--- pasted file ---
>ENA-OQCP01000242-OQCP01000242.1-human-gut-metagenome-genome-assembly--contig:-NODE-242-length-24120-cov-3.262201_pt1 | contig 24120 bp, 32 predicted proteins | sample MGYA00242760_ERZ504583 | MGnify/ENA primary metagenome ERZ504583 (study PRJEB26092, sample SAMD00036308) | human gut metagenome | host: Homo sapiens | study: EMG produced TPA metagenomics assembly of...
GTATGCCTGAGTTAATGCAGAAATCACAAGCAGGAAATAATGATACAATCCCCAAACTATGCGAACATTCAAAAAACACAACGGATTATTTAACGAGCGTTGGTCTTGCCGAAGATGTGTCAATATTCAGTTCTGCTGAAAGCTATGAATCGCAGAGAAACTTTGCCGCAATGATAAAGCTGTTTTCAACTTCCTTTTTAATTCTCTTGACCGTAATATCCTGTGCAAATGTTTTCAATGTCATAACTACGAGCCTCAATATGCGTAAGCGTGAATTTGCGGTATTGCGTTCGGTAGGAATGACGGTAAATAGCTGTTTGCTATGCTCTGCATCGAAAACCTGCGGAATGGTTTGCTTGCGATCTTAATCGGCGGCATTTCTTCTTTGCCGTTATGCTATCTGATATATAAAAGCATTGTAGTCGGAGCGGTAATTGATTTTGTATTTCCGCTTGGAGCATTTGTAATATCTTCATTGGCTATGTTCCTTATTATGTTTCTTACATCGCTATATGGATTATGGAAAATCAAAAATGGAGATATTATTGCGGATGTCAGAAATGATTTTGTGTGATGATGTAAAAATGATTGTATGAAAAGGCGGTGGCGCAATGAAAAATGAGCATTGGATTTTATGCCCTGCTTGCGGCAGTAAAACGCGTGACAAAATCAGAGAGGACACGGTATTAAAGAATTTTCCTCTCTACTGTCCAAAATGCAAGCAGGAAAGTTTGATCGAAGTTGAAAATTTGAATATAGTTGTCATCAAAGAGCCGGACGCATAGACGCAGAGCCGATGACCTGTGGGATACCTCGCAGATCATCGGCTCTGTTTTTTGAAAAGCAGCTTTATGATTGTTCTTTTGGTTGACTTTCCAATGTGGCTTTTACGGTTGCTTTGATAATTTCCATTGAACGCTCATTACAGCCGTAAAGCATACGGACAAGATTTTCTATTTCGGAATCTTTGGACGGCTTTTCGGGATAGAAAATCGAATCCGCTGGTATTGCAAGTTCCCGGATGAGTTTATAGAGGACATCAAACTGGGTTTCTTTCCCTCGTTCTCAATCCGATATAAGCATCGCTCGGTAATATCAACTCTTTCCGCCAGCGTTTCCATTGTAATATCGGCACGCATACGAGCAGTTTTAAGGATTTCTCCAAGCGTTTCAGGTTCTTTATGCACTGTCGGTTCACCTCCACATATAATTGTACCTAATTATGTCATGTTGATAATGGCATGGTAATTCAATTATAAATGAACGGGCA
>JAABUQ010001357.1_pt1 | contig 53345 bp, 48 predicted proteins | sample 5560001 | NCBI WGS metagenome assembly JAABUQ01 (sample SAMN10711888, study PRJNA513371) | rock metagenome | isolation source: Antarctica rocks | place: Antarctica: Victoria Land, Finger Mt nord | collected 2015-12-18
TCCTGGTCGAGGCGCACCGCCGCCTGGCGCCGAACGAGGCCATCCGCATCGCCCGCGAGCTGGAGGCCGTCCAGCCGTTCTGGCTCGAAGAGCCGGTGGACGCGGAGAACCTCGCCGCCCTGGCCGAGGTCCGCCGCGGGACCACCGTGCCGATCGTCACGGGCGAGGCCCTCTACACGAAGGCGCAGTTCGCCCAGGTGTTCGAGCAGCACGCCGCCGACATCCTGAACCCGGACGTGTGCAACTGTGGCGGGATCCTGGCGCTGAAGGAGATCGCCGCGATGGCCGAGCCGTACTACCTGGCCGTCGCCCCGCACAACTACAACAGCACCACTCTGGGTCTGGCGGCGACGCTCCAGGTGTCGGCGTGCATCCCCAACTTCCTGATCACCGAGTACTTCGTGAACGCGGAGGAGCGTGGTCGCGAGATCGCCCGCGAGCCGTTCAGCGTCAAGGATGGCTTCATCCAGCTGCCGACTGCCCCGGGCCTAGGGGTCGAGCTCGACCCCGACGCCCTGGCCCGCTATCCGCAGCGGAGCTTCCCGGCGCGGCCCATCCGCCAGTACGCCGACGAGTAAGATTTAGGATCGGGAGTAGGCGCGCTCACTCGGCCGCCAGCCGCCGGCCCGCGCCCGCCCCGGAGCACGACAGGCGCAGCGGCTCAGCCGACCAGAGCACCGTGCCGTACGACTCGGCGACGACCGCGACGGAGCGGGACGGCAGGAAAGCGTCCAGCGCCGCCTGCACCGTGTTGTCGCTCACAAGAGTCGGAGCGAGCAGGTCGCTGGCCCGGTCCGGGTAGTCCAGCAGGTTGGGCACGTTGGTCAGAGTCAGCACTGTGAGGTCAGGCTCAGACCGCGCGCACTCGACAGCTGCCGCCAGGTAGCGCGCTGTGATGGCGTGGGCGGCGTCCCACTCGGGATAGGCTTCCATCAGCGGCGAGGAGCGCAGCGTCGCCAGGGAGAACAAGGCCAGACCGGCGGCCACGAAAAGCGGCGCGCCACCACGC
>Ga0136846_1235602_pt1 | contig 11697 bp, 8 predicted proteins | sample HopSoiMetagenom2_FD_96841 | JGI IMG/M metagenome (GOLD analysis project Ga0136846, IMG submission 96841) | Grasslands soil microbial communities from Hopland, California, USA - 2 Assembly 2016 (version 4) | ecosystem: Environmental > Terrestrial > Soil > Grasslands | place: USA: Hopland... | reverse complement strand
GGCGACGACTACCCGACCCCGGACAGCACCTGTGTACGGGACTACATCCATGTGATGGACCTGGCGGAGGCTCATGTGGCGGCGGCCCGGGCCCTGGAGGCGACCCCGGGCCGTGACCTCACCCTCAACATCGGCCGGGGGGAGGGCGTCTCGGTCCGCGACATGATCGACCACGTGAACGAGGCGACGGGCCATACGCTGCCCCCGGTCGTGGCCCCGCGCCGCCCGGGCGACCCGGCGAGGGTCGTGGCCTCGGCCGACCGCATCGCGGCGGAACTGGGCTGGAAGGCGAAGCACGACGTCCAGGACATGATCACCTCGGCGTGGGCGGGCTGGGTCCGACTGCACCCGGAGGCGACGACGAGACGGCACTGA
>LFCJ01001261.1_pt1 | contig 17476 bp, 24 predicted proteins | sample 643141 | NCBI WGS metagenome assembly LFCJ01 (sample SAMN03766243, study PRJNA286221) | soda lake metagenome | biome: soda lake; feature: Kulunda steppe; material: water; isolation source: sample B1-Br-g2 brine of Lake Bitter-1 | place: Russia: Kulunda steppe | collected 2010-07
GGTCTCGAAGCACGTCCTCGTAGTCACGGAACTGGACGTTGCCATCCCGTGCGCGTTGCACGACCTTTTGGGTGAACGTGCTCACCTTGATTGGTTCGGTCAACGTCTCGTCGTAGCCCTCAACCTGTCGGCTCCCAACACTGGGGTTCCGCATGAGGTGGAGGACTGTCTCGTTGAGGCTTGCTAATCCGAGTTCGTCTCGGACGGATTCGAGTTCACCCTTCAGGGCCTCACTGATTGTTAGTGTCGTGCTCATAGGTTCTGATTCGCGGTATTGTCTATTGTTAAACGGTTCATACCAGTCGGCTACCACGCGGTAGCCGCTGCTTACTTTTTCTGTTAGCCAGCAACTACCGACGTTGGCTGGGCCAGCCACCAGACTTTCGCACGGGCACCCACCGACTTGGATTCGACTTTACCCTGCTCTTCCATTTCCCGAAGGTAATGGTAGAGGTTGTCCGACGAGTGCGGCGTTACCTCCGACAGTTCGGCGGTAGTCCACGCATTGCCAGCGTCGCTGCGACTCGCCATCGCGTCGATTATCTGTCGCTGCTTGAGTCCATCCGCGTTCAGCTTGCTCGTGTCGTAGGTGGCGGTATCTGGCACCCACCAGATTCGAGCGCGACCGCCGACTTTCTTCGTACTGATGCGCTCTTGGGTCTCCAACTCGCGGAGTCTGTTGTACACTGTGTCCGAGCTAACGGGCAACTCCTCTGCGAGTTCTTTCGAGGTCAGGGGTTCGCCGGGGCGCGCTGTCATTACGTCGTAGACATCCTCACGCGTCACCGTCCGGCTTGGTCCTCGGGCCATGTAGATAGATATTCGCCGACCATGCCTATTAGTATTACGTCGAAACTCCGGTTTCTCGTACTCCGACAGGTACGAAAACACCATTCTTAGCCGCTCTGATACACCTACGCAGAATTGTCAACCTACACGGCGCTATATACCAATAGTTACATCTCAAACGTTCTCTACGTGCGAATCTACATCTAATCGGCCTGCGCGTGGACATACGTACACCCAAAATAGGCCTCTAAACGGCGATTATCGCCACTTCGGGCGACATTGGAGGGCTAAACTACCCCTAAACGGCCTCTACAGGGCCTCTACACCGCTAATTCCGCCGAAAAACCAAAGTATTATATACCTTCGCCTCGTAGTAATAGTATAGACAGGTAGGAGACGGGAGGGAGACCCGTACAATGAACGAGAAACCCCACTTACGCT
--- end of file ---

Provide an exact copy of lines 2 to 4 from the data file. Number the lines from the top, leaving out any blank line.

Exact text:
GTATGCCTGAGTTAATGCAGAAATCACAAGCAGGAAATAATGATACAATCCCCAAACTATGCGAACATTCAAAAAACACAACGGATTATTTAACGAGCGTTGGTCTTGCCGAAGATGTGTCAATATTCAGTTCTGCTGAAAGCTATGAATCGCAGAGAAACTTTGCCGCAATGATAAAGCTGTTTTCAACTTCCTTTTTAATTCTCTTGACCGTAATATCCTGTGCAAATGTTTTCAATGTCATAACTACGAGCCTCAATATGCGTAAGCGTGAATTTGCGGTATTGCGTTCGGTAGGAATGACGGTAAATAGCTGTTTGCTATGCTCTGCATCGAAAACCTGCGGAATGGTTTGCTTGCGATCTTAATCGGCGGCATTTCTTCTTTGCCGTTATGCTATCTGATATATAAAAGCATTGTAGTCGGAGCGGTAATTGATTTTGTATTTCCGCTTGGAGCATTTGTAATATCTTCATTGGCTATGTTCCTTATTATGTTTCTTACATCGCTATATGGATTATGGAAAATCAAAAATGGAGATATTATTGCGGATGTCAGAAATGATTTTGTGTGATGATGTAAAAATGATTGTATGAAAAGGCGGTGGCGCAATGAAAAATGAGCATTGGATTTTATGCCCTGCTTGCGGCAGTAAAACGCGTGACAAAATCAGAGAGGACACGGTATTAAAGAATTTTCCTCTCTACTGTCCAAAATGCAAGCAGGAAAGTTTGATCGAAGTTGAAAATTTGAATATAGTTGTCATCAAAGAGCCGGACGCATAGACGCAGAGCCGATGACCTGTGGGATACCTCGCAGATCATCGGCTCTGTTTTTTGAAAAGCAGCTTTATGATTGTTCTTTTGGTTGACTTTCCAATGTGGCTTTTACGGTTGCTTTGATAATTTCCATTGAACGCTCATTACAGCCGTAAAGCATACGGACAAGATTTTCTATTTCGGAATCTTTGGACGGCTTTTCGGGATAGAAAATCGAATCCGCTGGTATTGCAAGTTCCCGGATGAGTTTATAGAGGACATCAAACTGGGTTTCTTTCCCTCGTTCTCAATCCGATATAAGCATCGCTCGGTAATATCAACTCTTTCCGCCAGCGTTTCCATTGTAATATCGGCACGCATACGAGCAGTTTTAAGGATTTCTCCAAGCGTTTCAGGTTCTTTATGCACTGTCGGTTCACCTCCACATATAATTGTACCTAATTATGTCATGTTGATAATGGCATGGTAATTCAATTATAAATGAACGGGCA
>JAABUQ010001357.1_pt1 | contig 53345 bp, 48 predicted proteins | sample 5560001 | NCBI WGS metagenome assembly JAABUQ01 (sample SAMN10711888, study PRJNA513371) | rock metagenome | isolation source: Antarctica rocks | place: Antarctica: Victoria Land, Finger Mt nord | collected 2015-12-18
TCCTGGTCGAGGCGCACCGCCGCCTGGCGCCGAACGAGGCCATCCGCATCGCCCGCGAGCTGGAGGCCGTCCAGCCGTTCTGGCTCGAAGAGCCGGTGGACGCGGAGAACCTCGCCGCCCTGGCCGAGGTCCGCCGCGGGACCACCGTGCCGATCGTCACGGGCGAGGCCCTCTACACGAAGGCGCAGTTCGCCCAGGTGTTCGAGCAGCACGCCGCCGACATCCTGAACCCGGACGTGTGCAACTGTGGCGGGATCCTGGCGCTGAAGGAGATCGCCGCGATGGCCGAGCCGTACTACCTGGCCGTCGCCCCGCACAACTACAACAGCACCACTCTGGGTCTGGCGGCGACGCTCCAGGTGTCGGCGTGCATCCCCAACTTCCTGATCACCGAGTACTTCGTGAACGCGGAGGAGCGTGGTCGCGAGATCGCCCGCGAGCCGTTCAGCGTCAAGGATGGCTTCATCCAGCTGCCGACTGCCCCGGGCCTAGGGGTCGAGCTCGACCCCGACGCCCTGGCCCGCTATCCGCAGCGGAGCTTCCCGGCGCGGCCCATCCGCCAGTACGCCGACGAGTAAGATTTAGGATCGGGAGTAGGCGCGCTCACTCGGCCGCCAGCCGCCGGCCCGCGCCCGCCCCGGAGCACGACAGGCGCAGCGGCTCAGCCGACCAGAGCACCGTGCCGTACGACTCGGCGACGACCGCGACGGAGCGGGACGGCAGGAAAGCGTCCAGCGCCGCCTGCACCGTGTTGTCGCTCACAAGAGTCGGAGCGAGCAGGTCGCTGGCCCGGTCCGGGTAGTCCAGCAGGTTGGGCACGTTGGTCAGAGTCAGCACTGTGAGGTCAGGCTCAGACCGCGCGCACTCGACAGCTGCCGCCAGGTAGCGCGCTGTGATGGCGTGGGCGGCGTCCCACTCGGGATAGGCTTCCATCAGCGGCGAGGAGCGCAGCGTCGCCAGGGAGAACAAGGCCAGACCGGCGGCCACGAAAAGCGGCGCGCCACCACGC